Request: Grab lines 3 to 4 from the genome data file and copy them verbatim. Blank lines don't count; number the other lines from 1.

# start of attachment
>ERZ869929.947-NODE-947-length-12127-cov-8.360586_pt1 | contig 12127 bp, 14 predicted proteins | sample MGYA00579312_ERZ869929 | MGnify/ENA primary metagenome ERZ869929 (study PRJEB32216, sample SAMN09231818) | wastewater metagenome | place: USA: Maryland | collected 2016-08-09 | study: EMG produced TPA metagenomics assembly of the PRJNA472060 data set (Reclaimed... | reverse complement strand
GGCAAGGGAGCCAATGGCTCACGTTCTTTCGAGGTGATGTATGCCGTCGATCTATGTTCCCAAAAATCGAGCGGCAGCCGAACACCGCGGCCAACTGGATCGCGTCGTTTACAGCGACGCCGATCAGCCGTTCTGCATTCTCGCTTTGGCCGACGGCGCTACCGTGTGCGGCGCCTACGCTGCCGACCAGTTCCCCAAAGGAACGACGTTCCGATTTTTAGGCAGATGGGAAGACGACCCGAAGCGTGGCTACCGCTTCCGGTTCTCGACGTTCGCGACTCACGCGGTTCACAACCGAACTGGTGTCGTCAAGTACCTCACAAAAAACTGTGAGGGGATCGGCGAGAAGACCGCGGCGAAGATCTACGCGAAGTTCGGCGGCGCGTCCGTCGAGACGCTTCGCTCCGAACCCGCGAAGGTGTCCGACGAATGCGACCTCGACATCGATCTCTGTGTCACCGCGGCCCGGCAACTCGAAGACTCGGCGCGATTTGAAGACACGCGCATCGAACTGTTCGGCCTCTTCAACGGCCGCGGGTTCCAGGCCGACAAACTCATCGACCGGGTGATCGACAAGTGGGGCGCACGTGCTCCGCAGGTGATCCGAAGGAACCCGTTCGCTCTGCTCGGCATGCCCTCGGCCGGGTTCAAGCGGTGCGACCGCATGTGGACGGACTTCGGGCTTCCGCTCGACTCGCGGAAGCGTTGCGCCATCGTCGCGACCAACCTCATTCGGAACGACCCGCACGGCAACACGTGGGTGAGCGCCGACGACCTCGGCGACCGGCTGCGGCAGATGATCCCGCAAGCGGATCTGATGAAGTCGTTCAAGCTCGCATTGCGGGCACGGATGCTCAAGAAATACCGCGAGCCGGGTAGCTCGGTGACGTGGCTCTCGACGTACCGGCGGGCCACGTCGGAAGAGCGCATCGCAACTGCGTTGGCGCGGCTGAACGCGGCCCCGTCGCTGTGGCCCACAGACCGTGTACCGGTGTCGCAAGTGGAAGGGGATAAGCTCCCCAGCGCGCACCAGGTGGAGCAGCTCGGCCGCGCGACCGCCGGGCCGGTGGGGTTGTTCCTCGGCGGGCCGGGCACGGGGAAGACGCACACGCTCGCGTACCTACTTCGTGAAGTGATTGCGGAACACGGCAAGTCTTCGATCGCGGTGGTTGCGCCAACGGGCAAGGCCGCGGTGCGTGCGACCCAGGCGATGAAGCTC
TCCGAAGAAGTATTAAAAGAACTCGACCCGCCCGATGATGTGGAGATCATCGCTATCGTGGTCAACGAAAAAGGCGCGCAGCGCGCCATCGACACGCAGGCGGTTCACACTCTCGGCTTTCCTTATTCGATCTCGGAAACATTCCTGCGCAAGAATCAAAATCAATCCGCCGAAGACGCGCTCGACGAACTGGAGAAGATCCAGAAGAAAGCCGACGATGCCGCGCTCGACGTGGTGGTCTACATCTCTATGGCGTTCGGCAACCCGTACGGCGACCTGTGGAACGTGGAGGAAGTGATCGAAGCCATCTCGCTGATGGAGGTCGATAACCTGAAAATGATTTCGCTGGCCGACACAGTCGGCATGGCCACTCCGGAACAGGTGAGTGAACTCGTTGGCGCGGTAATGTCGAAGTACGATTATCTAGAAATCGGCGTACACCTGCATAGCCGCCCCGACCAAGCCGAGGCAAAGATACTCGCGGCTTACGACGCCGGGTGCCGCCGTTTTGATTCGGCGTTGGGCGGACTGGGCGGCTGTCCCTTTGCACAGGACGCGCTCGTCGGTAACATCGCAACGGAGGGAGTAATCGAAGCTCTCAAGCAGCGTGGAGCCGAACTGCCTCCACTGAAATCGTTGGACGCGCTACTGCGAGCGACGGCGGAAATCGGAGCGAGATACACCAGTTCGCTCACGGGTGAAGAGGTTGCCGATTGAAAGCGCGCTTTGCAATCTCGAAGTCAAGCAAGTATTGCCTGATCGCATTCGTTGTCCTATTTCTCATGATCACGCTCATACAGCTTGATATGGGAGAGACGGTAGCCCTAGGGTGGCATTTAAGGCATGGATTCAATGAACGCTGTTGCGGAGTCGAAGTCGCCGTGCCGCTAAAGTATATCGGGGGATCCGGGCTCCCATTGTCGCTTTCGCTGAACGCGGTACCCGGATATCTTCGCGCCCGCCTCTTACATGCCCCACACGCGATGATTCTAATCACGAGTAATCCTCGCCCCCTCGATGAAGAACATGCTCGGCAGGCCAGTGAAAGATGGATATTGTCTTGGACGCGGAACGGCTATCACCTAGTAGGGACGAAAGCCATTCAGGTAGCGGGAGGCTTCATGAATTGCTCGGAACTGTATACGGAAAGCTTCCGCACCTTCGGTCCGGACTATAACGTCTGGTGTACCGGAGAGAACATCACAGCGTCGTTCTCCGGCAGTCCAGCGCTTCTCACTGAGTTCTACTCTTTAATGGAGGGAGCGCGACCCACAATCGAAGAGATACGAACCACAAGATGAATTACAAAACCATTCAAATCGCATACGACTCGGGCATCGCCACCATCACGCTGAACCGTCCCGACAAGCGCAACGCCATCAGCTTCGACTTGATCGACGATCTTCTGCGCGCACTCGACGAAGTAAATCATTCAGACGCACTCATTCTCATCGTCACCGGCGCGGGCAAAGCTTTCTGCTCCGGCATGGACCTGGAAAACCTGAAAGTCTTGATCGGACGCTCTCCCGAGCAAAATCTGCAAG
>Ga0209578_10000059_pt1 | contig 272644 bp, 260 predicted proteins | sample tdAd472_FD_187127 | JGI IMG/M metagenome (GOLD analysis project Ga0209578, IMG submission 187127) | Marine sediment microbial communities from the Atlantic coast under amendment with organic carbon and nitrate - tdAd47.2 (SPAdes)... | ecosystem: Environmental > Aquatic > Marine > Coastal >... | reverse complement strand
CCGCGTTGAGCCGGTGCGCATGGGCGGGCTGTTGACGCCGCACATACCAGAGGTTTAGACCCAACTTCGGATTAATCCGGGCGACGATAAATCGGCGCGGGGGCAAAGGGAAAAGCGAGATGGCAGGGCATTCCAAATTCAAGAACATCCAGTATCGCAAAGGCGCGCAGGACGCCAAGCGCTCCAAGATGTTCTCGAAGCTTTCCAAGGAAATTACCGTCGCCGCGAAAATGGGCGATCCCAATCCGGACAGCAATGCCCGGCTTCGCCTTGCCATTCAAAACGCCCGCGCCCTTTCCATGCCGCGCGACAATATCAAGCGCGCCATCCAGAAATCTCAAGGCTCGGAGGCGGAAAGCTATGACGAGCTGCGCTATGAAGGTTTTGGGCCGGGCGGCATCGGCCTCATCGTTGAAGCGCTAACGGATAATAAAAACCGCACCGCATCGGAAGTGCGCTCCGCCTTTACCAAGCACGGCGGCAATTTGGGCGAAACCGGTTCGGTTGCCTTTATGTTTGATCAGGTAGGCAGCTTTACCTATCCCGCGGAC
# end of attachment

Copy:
TCCGAAGAAGTATTAAAAGAACTCGACCCGCCCGATGATGTGGAGATCATCGCTATCGTGGTCAACGAAAAAGGCGCGCAGCGCGCCATCGACACGCAGGCGGTTCACACTCTCGGCTTTCCTTATTCGATCTCGGAAACATTCCTGCGCAAGAATCAAAATCAATCCGCCGAAGACGCGCTCGACGAACTGGAGAAGATCCAGAAGAAAGCCGACGATGCCGCGCTCGACGTGGTGGTCTACATCTCTATGGCGTTCGGCAACCCGTACGGCGACCTGTGGAACGTGGAGGAAGTGATCGAAGCCATCTCGCTGATGGAGGTCGATAACCTGAAAATGATTTCGCTGGCCGACACAGTCGGCATGGCCACTCCGGAACAGGTGAGTGAACTCGTTGGCGCGGTAATGTCGAAGTACGATTATCTAGAAATCGGCGTACACCTGCATAGCCGCCCCGACCAAGCCGAGGCAAAGATACTCGCGGCTTACGACGCCGGGTGCCGCCGTTTTGATTCGGCGTTGGGCGGACTGGGCGGCTGTCCCTTTGCACAGGACGCGCTCGTCGGTAACATCGCAACGGAGGGAGTAATCGAAGCTCTCAAGCAGCGTGGAGCCGAACTGCCTCCACTGAAATCGTTGGACGCGCTACTGCGAGCGACGGCGGAAATCGGAGCGAGATACACCAGTTCGCTCACGGGTGAAGAGGTTGCCGATTGAAAGCGCGCTTTGCAATCTCGAAGTCAAGCAAGTATTGCCTGATCGCATTCGTTGTCCTATTTCTCATGATCACGCTCATACAGCTTGATATGGGAGAGACGGTAGCCCTAGGGTGGCATTTAAGGCATGGATTCAATGAACGCTGTTGCGGAGTCGAAGTCGCCGTGCCGCTAAAGTATATCGGGGGATCCGGGCTCCCATTGTCGCTTTCGCTGAACGCGGTACCCGGATATCTTCGCGCCCGCCTCTTACATGCCCCACACGCGATGATTCTAATCACGAGTAATCCTCGCCCCCTCGATGAAGAACATGCTCGGCAGGCCAGTGAAAGATGGATATTGTCTTGGACGCGGAACGGCTATCACCTAGTAGGGACGAAAGCCATTCAGGTAGCGGGAGGCTTCATGAATTGCTCGGAACTGTATACGGAAAGCTTCCGCACCTTCGGTCCGGACTATAACGTCTGGTGTACCGGAGAGAACATCACAGCGTCGTTCTCCGGCAGTCCAGCGCTTCTCACTGAGTTCTACTCTTTAATGGAGGGAGCGCGACCCACAATCGAAGAGATACGAACCACAAGATGAATTACAAAACCATTCAAATCGCATACGACTCGGGCATCGCCACCATCACGCTGAACCGTCCCGACAAGCGCAACGCCATCAGCTTCGACTTGATCGACGATCTTCTGCGCGCACTCGACGAAGTAAATCATTCAGACGCACTCATTCTCATCGTCACCGGCGCGGGCAAAGCTTTCTGCTCCGGCATGGACCTGGAAAACCTGAAAGTCTTGATCGGACGCTCTCCCGAGCAAAATCTGCAAG
>Ga0209578_10000059_pt1 | contig 272644 bp, 260 predicted proteins | sample tdAd472_FD_187127 | JGI IMG/M metagenome (GOLD analysis project Ga0209578, IMG submission 187127) | Marine sediment microbial communities from the Atlantic coast under amendment with organic carbon and nitrate - tdAd47.2 (SPAdes)... | ecosystem: Environmental > Aquatic > Marine > Coastal >... | reverse complement strand